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Edit: @QuantamSpace’s answer contains advanced notation. I need notation that is more elementary, using Chapter 5.4 in A Transition To Advanced Math: 8th Edition

According to the answer key the following is true: If $|A|\le|B|$ then $2^{|A|}\le 2^{|B|}$.

For finite sets, if $|A|\le|B|$ then $2^{|A|}\le 2^{|B|}$. Since $|\mathcal{P}(A)|=2^{|A|}$ and $|\mathcal{P}(B)|=2^{|B|}$, $|\mathcal{P}(A)|\le|\mathcal{P}(B)|$. However, for infinite sets, does this hold?

Attempt (EDIT: My Attempt is wrong. You can ignore this part.)

According to my textbook I learned the following (using Cantor's Theorem):

$|A|\le \mathcal|{P}(A)|$ and $|B|\le \mathcal|{P}(B)|$.

Moreover, since $|A|\le|B|$, $f:A\xrightarrow{1-1}B$, $i:A\xrightarrow{1-1}\mathcal{P}(A)$ and $g:B\xrightarrow{1-1}\mathcal{P}(B)$.

To prove a counter example we need that $h:\mathcal{P}(B)\to\mathcal{P}(A)$ is one-to-one so that $|\mathcal{P}(B)|\le|\mathcal{P}(A)|$.

Now suppose if $|A|\le |B|$ then $|\mathcal{P}(A)|\le|\mathcal{P}(B)|$; also suppose $i=h \circ g \circ f$. We already know $i$ is one-to-one. Hence, since $h \circ g$ is one-to-one, $f$ is one-to-one. Therefore $\mathcal{P}(B)\le\mathcal{P}(A)$. This is a contradiction. Hence we have shown a counter example.

Question: Am I correct. Is the answer key wrong?

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  • $\begingroup$ You don't need Cantor to show $|A|\le |P(A)|$. The injection $x\mapsto \{x\}$ already gives this. Cantor's theorem gives the stronger $|A|<|P(A)|.$ Also, even if your argument were correct, showing $|P(B)|\le |P(A)|$ would not suffice since this does not imply $|P(A)|\not\le |P(B)|.$ $\endgroup$ Apr 27, 2021 at 20:56

1 Answer 1

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Note that the assumption $|A| \le |B|$ means that there is one-one function $f: A \to B$. Define a function $$F: \mathcal{P}(A) \to \mathcal{P}(B)$$ by $F(X)= f[X]:= \{f(x): x \in X\}$ for $X \in \mathcal{P}(A)$.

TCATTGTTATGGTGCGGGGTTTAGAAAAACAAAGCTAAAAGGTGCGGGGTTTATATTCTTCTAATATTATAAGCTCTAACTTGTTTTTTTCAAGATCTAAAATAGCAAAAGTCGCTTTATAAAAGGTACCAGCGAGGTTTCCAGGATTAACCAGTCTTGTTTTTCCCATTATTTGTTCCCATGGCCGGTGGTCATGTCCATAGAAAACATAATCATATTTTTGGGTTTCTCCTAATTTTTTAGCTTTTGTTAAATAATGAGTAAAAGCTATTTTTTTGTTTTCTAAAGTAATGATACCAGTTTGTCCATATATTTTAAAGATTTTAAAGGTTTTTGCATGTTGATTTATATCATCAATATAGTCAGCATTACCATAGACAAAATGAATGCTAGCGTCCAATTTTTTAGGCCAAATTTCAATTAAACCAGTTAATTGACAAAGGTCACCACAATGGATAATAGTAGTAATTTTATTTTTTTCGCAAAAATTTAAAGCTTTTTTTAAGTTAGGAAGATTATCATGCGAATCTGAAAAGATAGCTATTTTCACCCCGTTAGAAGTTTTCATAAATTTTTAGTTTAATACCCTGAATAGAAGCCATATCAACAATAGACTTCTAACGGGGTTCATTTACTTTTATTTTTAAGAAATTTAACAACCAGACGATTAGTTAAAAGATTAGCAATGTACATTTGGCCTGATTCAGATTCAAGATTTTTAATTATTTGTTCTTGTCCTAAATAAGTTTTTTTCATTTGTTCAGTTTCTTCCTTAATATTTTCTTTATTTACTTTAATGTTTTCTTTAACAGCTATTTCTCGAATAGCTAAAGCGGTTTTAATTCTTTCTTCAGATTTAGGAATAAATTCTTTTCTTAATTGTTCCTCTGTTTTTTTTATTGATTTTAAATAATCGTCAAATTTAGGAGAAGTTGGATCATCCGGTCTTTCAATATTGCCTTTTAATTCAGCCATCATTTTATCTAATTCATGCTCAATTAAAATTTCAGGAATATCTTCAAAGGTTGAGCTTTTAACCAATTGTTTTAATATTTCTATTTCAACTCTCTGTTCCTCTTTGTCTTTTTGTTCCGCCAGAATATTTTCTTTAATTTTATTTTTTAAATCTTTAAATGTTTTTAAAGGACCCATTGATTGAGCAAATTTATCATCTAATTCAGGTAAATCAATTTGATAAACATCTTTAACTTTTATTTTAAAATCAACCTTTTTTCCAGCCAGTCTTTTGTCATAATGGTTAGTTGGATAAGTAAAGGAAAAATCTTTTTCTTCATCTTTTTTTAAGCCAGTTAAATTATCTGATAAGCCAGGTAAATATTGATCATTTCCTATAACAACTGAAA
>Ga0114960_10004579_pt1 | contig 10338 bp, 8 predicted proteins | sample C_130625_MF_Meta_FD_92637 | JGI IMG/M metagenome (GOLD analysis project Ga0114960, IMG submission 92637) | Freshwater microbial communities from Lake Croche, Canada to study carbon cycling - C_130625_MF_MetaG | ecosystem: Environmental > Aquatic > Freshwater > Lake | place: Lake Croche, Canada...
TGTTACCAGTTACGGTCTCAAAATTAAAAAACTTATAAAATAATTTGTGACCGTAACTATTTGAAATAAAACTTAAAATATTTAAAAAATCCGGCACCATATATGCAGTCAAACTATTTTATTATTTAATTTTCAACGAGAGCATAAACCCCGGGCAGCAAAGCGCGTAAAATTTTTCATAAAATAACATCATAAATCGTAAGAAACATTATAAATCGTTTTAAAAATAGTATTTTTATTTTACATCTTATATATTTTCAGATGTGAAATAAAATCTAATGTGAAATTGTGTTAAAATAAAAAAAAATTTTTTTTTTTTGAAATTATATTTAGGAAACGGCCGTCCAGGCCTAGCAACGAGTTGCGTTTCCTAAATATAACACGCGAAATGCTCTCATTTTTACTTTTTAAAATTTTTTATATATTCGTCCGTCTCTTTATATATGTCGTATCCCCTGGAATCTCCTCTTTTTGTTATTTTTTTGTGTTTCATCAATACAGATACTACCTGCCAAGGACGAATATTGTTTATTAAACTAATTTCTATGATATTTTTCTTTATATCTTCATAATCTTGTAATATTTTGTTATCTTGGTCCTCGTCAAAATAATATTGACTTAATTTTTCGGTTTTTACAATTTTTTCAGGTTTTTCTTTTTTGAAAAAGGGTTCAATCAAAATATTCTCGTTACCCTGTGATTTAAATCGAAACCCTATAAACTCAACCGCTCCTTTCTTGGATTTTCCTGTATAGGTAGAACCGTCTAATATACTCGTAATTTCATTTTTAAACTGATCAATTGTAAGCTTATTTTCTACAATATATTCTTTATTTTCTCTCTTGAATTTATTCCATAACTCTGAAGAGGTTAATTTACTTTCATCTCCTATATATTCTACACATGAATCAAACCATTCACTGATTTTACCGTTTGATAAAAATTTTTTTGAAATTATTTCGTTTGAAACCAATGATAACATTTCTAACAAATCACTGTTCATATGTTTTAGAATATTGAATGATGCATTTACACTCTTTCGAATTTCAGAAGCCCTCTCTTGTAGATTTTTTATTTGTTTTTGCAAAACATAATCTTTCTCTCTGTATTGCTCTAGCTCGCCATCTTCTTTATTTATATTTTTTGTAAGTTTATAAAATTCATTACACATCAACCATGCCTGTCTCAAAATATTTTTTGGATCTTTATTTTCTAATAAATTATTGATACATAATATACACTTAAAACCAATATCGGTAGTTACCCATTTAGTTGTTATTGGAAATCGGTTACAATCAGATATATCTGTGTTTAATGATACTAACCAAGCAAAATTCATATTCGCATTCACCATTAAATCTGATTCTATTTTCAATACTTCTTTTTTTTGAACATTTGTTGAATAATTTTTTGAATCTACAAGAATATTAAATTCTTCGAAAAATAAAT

Then $F$ is one-one. To see this, assume that $X \ne Y$. Then without loss of generality, we may assume that $X \not\subseteq Y$ and thus there is $x \in X$ such that $x \notin Y$. Then note that $f[X] \ne f[Y]$, because if they would be equal, then $f(x) \in f[Y]$ so there would be $y \in Y$ with $f(x) = f(y)$ which would imply that $x=y\in Y$, since $f$ is injective. This contradicts the fact that $x \notin Y$.

That $F$ is injective means precisely that $|\mathcal{P}(A)| \le |\mathcal{P}(B)|$, and we are finished.


Intuitively, you can expect this to be true as well: $|A| \le |B|$ means that you can embed $A$ as a subset of $B$, and a subset of $B$ is a subset of $A$ so we see that $\mathcal{P}(A)$ can be seen as a subset of $\mathcal{P}(B).$

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    $\begingroup$ Comments are not for extended discussion; this conversation has been moved to chat. $\endgroup$
    – Xander Henderson
    Apr 29, 2021 at 23:11
  • $\begingroup$ @QuantamSpace Thanks! Your answer is more elegant but I’m looking for a solution the book was likely to come up with. @Baretelby’s solution is more likely. $\endgroup$
    – Arbuja
    May 1, 2021 at 10:27
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    $\begingroup$ Since the title explicitly asks for elementary notations, I think it would be better to avoid overloading the name $f$ to also denote a function $\mathcal P(A)\to\mathcal P(B)$, indeed the same function as $F$, which you do when writing $F(X)=f(X)$ for $X\in\mathcal P(A)$. It would be clearer to expand its definition, by saying: $F(X)=\{\, f(x)\mid x\in X\,\}$. $\endgroup$ May 1, 2021 at 13:05

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